Since the COVID-19 pandemic surged in 2020, the world as we knew it underwent total irreversible transformation brought on by a microscopic virus. Transmitting genetic material through the infection process, viruses are also capable of cross-species transmission, effectively challenges the definition of “species” in Linnaean taxonomy. This has led to a movement within the scientific community to rethink the virosphere—that is, the biological environment in which all viruses exist. With scientific proof showing that viruses have fully permeated all corners of our environment, is it possible to examine these biological entities in a cultural context? Has humanity’s attitude towards viruses begun to shift from pushing for their eradication to an acceptance of viruses as an inevitable part of life?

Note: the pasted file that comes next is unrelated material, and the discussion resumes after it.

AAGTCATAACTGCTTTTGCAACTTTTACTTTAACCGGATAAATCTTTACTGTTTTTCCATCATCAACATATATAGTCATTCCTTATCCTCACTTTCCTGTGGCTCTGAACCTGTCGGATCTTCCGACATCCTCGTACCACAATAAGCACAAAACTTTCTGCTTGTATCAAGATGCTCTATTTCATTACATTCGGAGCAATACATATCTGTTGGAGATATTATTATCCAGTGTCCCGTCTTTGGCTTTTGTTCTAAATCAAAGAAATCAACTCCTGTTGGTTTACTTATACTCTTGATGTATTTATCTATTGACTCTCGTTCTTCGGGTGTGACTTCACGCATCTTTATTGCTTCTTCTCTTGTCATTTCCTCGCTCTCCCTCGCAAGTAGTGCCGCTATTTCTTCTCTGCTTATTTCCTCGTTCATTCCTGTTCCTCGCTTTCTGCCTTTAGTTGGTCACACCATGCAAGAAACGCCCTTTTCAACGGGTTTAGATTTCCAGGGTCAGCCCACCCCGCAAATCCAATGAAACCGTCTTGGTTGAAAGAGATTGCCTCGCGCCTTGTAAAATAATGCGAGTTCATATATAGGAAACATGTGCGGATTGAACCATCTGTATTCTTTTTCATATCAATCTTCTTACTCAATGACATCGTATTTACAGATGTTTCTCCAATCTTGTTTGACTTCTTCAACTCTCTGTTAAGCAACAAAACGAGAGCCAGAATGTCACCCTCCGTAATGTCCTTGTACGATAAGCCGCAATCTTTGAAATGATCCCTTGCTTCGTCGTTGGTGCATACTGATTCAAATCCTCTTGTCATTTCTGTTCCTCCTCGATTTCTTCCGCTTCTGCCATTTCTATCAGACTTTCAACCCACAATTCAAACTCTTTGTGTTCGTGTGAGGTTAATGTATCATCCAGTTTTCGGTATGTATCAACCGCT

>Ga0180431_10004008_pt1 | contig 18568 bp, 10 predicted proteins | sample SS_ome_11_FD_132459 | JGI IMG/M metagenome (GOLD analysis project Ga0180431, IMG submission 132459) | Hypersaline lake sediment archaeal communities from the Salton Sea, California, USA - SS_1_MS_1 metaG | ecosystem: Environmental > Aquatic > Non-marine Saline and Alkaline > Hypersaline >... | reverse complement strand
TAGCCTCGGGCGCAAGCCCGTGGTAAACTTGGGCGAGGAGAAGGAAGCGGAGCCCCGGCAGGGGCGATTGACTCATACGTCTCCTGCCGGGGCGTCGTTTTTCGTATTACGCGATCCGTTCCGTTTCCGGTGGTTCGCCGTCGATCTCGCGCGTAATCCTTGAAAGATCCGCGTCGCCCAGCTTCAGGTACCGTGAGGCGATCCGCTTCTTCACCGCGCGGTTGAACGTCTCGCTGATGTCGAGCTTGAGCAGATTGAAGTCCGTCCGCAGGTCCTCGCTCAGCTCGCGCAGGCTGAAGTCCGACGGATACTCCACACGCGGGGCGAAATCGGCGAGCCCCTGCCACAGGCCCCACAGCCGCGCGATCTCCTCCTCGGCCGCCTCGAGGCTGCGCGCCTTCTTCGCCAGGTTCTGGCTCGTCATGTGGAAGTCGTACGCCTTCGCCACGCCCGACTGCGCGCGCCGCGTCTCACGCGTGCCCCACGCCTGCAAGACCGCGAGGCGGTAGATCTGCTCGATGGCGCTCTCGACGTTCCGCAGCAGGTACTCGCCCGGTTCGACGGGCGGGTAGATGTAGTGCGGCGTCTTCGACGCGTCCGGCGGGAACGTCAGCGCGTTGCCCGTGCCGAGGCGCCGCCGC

The works of Pei-Ying Lin, recipient of the 3rd Tung Chung Prize, cut across biology, society, culture, and art. At such critical juncture for the future of humankind, she has ventured to highlight the numerous overlapping adversarial or adaptive relationships that exist in the long-term coexistence of humans and viruses as a reflection upon the meaning of life in the universe. Inter-(Being) utilizes viruses as a medium, seen through spiritual, corporal, and behavioral lenses. In Studies of Interbeing – Trance 1:1, a shaman tries to summon the spirit of COVID-19 in a ritual that incorporates religious music and rhythmic movements, with the virus represented as a hand knitted structure that mimics real viral replication process. Studies of Interbeing – Pedigree X is a collaboration using BIONET Corporation’s genetic sequencing technology to explore the possibility that humans may be descendants of microbial families. Discourse of a Viral Boundary is a narrative on the pandemic built from people’s hidden desires and fears about the virus; and the ten basic principles for interspecific symbiosis laid out in Manifesto for the Holobiont in Its Infancy – Human Version outline a new model of coexistence with microbes. Lin utilizes unconventional contexts to examine the virus, and in doing so generates a new understanding of human-viral coexistence.